A few days ago, I had the opportunity to sit on the other side of the judges' table for an evening of concerto competition auditions. Besides being impressed by the overall level of talent, I was struck by the change in body language from each performer from they entered to after they finished their performance. What was obviously missing at the end (the audience response) had a clearly detrimental effect on the way each student perceived their playing.
Whether I am sitting behind a table with a score sheet, in a practice room with a student, or in the audience at a club, I am not looking to heard a terrible performance. Youtube has enough musical schaudenfraude to keep facebook populated for at least another decade, so where did this idea originate? Cutting contests aside, how can we communicate in our teaching and adjudicating that we are looking to hear greatness, and work with the rest?
I am very excited to be returning to Panama in a few weeks as guest artist for the first official Trombone Masterclass with Avenicio Nunez. After working with Festival Alfredo San Malo for four summers, it's a chance to reunite with my trombone friends and colleagues, as well as introduce my former Eastman teacher, Mark Kellogg, to talented students.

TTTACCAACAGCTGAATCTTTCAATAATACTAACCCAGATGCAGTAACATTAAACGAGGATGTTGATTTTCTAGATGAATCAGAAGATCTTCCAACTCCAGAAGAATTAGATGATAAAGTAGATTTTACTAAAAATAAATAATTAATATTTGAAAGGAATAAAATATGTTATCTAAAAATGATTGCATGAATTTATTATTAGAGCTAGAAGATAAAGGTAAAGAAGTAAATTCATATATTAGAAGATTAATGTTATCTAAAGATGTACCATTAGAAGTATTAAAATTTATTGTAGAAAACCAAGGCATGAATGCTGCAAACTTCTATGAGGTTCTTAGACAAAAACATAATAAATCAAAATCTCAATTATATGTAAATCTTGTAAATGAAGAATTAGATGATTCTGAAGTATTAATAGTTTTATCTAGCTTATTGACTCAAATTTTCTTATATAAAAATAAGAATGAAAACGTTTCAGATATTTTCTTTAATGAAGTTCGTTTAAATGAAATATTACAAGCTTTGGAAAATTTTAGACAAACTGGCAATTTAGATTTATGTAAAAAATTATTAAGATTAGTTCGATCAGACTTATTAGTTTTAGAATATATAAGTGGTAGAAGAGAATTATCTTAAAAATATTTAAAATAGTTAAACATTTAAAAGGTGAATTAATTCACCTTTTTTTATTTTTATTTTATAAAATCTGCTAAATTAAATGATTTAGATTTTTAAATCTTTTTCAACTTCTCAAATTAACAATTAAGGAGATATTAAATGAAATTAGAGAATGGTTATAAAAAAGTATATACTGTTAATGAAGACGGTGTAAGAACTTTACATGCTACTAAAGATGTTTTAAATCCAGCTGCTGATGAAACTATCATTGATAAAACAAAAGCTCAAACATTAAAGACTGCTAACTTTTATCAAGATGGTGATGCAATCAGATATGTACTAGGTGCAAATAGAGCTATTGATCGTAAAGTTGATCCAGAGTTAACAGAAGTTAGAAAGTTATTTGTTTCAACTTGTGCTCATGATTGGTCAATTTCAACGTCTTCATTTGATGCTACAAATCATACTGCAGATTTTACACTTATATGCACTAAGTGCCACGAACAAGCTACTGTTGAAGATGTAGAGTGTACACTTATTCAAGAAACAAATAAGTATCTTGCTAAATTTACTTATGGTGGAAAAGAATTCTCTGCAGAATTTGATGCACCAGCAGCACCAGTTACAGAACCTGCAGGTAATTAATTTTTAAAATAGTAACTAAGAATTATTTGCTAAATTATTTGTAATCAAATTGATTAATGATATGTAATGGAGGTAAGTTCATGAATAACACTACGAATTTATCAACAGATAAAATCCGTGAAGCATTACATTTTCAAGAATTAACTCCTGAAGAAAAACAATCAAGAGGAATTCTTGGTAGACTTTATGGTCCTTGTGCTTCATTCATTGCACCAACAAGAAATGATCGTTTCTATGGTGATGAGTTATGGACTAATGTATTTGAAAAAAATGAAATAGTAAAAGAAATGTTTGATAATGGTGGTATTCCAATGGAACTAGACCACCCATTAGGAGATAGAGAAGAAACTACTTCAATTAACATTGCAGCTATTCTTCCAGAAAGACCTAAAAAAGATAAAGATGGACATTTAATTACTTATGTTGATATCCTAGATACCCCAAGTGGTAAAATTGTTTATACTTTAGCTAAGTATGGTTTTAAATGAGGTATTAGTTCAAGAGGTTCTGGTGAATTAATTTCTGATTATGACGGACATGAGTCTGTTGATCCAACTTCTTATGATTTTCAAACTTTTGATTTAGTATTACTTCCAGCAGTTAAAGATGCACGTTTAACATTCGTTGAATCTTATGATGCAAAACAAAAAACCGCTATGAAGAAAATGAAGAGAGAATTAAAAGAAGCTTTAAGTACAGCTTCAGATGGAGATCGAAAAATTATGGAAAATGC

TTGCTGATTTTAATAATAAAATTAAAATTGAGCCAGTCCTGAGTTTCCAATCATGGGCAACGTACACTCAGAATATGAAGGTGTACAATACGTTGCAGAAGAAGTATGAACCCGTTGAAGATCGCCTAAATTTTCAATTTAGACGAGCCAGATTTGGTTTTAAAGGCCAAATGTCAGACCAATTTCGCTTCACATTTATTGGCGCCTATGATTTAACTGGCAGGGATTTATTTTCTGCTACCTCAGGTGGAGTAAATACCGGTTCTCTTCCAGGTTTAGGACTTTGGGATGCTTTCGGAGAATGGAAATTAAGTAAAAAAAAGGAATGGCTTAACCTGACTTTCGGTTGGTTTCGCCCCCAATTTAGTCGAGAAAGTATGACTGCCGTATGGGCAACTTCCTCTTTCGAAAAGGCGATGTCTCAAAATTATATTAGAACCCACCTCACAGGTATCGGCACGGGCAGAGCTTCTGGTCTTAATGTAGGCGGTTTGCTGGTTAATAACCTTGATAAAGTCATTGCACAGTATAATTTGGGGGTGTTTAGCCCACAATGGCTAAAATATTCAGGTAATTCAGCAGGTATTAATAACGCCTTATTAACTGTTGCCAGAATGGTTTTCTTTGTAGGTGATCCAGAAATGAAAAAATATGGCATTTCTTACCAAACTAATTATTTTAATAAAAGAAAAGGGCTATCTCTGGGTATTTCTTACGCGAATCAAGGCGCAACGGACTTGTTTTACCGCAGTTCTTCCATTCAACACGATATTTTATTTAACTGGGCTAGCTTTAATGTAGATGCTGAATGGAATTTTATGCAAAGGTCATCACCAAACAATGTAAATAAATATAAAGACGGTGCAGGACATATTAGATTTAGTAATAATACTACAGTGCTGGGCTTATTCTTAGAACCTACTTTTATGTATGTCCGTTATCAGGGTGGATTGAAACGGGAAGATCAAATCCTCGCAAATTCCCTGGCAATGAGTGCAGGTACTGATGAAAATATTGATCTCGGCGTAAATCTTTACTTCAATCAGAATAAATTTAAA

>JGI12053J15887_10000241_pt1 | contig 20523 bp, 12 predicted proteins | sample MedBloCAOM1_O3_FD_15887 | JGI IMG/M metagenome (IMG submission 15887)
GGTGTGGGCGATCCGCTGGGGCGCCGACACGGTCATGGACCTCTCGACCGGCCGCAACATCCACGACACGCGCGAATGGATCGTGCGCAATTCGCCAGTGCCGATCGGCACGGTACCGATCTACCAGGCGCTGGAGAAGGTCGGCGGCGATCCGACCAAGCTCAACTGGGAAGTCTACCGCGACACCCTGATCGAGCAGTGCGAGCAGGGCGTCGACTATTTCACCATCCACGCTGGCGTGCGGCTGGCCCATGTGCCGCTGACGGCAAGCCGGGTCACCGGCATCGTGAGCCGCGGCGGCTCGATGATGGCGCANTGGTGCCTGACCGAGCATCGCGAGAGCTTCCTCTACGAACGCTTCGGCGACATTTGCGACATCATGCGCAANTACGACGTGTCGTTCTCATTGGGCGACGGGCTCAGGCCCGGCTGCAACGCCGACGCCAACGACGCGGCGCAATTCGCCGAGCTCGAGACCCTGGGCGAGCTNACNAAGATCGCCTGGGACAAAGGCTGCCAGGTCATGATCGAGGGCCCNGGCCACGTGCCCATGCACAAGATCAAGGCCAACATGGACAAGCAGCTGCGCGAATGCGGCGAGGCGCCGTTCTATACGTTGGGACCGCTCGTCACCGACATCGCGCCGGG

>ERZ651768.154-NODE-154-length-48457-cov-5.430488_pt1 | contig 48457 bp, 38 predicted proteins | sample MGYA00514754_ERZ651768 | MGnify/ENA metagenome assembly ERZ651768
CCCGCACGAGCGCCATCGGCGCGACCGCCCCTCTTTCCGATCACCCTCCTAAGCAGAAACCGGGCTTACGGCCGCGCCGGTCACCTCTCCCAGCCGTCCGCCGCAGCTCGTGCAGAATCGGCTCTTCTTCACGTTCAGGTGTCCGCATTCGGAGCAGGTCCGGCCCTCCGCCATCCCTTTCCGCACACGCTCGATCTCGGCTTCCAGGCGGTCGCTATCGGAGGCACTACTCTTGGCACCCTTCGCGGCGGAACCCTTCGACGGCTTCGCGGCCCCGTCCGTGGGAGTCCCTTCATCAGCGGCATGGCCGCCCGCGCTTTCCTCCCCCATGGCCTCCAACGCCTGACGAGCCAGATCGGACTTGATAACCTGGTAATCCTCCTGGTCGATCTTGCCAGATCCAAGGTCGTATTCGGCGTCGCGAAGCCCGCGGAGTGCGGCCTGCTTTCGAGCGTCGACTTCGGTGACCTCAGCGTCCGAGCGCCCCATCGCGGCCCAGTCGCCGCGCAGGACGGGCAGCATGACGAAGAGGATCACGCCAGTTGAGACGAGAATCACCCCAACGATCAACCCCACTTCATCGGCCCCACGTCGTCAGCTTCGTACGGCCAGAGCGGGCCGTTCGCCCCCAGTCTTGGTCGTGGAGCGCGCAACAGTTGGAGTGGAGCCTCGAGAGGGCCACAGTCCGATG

I'm most nervous about my communication skills for this tour. Over a hundred emails have been exchanged to put this event together, and the translating is something I'm learning on the fly.
The second leg of our tour will involve masterclasses at the Conservatorio Nacional de Musica in San Jose, Costa Rica. Part of my seminar will involve talking about graduate studies in the United States. Taking suggestions for what pointers I should be giving!
(note: the spelling error on the poster has since been corrected)
The photo at left is from the 1999 Chicago Tribune Songwriting Contest, which I won by writing the lyrics to a song called "Radio Broadcast." It was my first experience dealing with professional musicians, and I really wish someone had told me beforehand that we were shooting a CD Cover!
As part of my job at Chicago High School for the Arts, I teach a class of junior instrumentalists something that is loosely titled "Professional Development". So far, our class discussions have skewed heavily towards college-related topics, but we are now moving into the more practical details of trying to balance music and adulthood.
This month, we are talking about budgeting, searching for scholarship money, and discussing the labyrinth that is a self-employment tax return. What are some other topics you wish were covered in school when you were 16?